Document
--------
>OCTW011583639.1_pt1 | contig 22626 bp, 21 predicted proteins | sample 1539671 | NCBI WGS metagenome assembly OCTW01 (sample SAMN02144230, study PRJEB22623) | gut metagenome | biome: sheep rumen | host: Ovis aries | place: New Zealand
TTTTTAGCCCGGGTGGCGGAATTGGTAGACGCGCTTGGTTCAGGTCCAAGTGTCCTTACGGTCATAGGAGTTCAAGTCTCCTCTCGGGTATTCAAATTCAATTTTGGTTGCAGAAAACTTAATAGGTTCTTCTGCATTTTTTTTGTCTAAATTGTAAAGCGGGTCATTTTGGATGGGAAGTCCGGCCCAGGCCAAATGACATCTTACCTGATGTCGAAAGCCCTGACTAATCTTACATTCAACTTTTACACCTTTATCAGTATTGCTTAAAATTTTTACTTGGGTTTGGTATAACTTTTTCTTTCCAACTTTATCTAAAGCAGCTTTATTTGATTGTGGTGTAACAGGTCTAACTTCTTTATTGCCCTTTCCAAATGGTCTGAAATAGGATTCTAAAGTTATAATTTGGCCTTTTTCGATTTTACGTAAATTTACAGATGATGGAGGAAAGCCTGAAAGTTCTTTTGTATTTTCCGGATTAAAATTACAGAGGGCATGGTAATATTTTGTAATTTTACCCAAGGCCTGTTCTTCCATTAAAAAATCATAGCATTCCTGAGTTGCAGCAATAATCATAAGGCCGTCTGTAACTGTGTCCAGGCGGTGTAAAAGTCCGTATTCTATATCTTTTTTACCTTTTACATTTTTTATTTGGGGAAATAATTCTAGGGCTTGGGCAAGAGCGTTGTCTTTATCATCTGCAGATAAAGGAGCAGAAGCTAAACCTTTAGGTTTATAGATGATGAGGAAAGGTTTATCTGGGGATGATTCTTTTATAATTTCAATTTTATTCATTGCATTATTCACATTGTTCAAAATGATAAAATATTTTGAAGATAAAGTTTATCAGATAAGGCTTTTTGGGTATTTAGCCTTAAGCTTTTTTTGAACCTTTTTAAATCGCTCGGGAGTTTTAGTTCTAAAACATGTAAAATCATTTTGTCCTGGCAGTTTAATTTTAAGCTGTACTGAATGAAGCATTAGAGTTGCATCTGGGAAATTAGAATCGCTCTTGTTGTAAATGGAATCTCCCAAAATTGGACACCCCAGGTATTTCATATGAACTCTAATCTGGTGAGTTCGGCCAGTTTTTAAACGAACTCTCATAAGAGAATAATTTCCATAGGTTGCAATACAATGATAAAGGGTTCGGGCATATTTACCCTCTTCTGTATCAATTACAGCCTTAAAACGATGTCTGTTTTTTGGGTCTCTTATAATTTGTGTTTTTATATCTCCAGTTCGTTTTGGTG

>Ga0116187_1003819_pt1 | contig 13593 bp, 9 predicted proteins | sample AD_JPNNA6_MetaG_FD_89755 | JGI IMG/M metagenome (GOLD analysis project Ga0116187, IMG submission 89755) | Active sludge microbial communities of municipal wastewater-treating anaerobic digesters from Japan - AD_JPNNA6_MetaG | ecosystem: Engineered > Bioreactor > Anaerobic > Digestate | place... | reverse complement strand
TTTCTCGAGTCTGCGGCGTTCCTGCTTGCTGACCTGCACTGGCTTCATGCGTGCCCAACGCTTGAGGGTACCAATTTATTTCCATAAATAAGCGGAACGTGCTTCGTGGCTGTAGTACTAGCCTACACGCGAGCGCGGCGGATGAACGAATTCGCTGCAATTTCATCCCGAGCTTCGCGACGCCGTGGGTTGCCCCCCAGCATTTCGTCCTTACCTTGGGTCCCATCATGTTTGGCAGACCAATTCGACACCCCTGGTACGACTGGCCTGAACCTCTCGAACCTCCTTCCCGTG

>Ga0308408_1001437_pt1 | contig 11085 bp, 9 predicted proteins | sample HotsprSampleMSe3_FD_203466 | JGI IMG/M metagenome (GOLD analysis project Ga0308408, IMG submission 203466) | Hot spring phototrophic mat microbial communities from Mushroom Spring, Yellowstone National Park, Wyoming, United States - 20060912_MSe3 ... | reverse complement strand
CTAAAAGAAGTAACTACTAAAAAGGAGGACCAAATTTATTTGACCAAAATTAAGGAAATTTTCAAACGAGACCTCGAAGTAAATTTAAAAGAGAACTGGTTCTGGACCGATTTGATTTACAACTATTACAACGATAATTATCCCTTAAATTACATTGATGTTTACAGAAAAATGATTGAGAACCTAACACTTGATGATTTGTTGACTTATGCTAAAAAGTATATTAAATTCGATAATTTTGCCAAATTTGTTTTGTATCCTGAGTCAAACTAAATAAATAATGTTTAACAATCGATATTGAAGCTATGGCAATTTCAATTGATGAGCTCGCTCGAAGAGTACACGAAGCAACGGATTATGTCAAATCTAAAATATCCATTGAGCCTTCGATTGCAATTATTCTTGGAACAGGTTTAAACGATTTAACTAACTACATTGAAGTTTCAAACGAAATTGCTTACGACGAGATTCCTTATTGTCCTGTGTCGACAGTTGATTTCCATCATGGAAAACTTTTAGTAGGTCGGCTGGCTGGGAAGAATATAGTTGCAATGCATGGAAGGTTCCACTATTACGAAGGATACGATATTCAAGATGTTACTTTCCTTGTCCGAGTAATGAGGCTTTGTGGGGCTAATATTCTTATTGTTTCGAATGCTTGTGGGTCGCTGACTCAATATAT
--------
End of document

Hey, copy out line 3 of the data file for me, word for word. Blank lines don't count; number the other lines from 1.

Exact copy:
>Ga0116187_1003819_pt1 | contig 13593 bp, 9 predicted proteins | sample AD_JPNNA6_MetaG_FD_89755 | JGI IMG/M metagenome (GOLD analysis project Ga0116187, IMG submission 89755) | Active sludge microbial communities of municipal wastewater-treating anaerobic digesters from Japan - AD_JPNNA6_MetaG | ecosystem: Engineered > Bioreactor > Anaerobic > Digestate | place... | reverse complement strand